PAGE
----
Rudyard Kipling (30 December 1865 – 18 January 1936 / Bombay)
The Juggler's Song
When the drums begin to beat
Down the street,
When the poles are fetched and guyed,
When the tight-rope's stretched and tied,
When the dance-girls make salaam,
When the snake-bag wakes alarm,
When the pipes set up their drone,
When the sharp-edged knives are thrown
When the red-hot coals are shown,
To be swallowed by-and-by--
Arre, Brethren, here come I!
Stripped to loin-cloth in the sun,
Search me well and watch me close!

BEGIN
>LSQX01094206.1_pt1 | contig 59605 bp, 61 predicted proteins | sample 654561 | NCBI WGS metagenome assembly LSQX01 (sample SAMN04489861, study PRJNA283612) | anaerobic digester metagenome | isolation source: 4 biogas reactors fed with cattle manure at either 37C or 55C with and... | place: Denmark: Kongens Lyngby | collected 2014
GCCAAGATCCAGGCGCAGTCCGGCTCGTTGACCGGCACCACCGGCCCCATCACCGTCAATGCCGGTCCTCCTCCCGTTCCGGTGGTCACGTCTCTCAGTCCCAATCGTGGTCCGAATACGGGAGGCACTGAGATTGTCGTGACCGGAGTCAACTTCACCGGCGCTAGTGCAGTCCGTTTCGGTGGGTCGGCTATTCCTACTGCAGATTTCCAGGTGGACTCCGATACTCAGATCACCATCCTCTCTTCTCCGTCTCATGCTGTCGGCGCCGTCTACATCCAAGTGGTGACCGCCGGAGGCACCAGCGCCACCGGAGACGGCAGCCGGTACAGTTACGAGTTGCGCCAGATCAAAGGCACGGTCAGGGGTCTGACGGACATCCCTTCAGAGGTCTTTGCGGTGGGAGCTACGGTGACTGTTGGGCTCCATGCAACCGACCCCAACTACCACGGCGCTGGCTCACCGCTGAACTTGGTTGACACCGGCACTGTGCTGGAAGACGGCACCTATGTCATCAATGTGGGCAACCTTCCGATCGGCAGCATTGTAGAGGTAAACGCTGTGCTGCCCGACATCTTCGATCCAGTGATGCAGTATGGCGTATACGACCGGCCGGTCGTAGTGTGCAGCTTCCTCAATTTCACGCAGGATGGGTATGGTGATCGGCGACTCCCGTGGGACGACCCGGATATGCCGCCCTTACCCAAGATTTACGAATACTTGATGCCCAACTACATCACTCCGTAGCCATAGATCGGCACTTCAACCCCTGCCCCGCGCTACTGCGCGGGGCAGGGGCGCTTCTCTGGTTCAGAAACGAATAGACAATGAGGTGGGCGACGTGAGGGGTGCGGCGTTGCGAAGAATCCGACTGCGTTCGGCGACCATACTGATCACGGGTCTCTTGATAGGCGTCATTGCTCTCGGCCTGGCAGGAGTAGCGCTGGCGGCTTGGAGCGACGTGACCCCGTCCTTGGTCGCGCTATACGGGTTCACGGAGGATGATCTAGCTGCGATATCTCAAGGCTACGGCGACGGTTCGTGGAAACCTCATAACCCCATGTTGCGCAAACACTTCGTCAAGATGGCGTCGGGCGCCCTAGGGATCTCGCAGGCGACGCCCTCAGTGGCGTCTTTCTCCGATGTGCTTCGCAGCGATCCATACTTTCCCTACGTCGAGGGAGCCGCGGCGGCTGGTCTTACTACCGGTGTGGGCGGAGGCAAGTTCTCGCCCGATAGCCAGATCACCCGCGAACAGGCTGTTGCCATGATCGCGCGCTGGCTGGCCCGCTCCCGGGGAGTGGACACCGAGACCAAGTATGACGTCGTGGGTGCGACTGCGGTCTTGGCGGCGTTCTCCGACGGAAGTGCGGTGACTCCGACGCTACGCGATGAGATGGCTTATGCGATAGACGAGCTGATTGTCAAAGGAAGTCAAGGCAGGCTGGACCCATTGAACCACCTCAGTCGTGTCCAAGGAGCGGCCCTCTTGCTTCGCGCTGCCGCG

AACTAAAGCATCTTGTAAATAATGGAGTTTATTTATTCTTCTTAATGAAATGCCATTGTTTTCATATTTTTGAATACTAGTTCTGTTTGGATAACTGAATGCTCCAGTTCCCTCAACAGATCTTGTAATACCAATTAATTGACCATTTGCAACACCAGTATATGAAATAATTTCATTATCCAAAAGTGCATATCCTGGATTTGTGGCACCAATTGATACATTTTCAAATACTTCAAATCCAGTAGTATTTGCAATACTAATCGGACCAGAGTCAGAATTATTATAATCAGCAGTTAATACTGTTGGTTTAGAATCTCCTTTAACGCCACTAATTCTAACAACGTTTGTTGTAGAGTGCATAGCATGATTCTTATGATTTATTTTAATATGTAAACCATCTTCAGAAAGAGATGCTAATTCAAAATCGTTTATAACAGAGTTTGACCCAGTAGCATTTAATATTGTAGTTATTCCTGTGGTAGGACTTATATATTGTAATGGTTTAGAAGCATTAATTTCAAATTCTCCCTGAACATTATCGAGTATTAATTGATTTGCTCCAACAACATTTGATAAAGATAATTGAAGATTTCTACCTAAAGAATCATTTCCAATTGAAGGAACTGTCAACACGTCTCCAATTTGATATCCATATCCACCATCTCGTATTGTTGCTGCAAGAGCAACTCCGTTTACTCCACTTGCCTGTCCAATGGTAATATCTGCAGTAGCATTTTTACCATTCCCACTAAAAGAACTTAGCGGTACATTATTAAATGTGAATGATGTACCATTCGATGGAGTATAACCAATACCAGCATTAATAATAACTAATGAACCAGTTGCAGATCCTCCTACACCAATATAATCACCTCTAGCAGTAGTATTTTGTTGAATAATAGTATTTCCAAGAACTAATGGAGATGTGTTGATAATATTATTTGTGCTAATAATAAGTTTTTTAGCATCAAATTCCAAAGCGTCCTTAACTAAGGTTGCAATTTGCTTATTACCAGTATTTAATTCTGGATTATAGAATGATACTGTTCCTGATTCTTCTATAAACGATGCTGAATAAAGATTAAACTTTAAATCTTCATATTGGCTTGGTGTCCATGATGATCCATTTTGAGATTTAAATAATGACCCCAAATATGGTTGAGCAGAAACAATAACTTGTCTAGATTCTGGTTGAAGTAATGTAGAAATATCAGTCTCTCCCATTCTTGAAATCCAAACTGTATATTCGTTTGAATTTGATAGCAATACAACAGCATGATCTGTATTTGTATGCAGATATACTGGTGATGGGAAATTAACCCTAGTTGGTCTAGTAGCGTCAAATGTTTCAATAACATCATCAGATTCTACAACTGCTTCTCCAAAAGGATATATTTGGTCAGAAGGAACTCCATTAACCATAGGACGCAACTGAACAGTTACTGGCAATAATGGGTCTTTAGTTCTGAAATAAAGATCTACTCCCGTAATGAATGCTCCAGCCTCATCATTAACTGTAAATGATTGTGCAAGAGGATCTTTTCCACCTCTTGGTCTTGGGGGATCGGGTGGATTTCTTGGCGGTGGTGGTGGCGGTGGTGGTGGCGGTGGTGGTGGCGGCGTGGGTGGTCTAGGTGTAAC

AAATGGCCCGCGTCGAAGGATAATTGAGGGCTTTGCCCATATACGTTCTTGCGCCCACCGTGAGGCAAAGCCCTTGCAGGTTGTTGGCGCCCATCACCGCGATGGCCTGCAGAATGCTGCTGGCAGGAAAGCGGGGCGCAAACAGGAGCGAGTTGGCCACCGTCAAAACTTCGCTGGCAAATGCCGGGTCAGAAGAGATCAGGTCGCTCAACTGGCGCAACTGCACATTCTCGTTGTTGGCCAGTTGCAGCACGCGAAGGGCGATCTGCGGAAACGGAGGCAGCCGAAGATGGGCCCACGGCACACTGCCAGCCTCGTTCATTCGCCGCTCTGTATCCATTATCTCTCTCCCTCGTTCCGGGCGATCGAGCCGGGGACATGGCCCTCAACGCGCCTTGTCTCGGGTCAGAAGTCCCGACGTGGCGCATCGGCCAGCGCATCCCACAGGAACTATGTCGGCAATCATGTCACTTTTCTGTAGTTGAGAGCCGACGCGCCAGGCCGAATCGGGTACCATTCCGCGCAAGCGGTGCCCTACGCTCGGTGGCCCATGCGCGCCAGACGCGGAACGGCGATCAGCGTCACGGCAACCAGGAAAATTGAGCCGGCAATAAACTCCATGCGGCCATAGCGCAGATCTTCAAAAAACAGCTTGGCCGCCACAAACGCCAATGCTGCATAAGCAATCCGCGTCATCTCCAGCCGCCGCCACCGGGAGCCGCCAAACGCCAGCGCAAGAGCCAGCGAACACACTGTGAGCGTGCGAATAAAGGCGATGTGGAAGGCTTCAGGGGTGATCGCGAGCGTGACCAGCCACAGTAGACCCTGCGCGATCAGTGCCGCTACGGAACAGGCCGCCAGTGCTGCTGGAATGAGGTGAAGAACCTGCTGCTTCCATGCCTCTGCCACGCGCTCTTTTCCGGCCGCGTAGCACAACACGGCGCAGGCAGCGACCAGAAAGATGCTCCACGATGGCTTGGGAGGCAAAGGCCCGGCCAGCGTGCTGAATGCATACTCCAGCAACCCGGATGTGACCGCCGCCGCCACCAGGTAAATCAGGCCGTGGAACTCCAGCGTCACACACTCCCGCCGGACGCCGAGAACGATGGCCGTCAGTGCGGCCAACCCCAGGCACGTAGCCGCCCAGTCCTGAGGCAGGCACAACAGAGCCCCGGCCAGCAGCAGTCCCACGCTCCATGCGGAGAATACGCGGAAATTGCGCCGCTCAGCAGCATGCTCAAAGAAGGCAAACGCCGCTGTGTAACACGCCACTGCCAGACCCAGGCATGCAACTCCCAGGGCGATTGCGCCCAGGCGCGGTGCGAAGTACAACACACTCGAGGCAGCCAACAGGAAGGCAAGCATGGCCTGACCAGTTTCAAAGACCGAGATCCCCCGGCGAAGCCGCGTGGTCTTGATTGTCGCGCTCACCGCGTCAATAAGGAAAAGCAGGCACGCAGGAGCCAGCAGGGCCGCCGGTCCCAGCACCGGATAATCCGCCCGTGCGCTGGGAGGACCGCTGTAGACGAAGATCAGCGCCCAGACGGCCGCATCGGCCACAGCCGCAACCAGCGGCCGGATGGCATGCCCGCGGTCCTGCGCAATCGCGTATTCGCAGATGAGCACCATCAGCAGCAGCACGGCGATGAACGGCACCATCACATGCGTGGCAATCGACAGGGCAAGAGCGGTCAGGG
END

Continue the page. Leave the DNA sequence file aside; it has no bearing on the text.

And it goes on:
Tell me how my tricks are done--
Tell me how the mango grows!
Give a man who is not made
To his trade
Swords to fling and catch again,
Coins to ring and snatch again,
Men to harm and cure again,
Snakes to charm and lure again--
He'll be hurt by his own blade,
By his serpents disobeyed,
By his clumsiness bewrayed,
By the people laughed to scorn--
So 'tis not with juggler born!
Pinch of dust or withered flower,
Chance-flung nut or borrowed staff,
Serve his need and shore his power,
Bind the spell or loose the laugh!
Rudyard Kipling's Other Poems
- A Ballad of Burial
- A Ballade of Jakko Hill
- A Bank Fraud
- A Boy Scouts' Patrol Song
- A British-Roman Song
- A Carol
- A Charm
- A Child's Garden
- A Code of Morals
- A Counting-Out Song
- A Dead Statesman
- A Death-Bed
- A Dedication
- A Dedication to Soldiers Three
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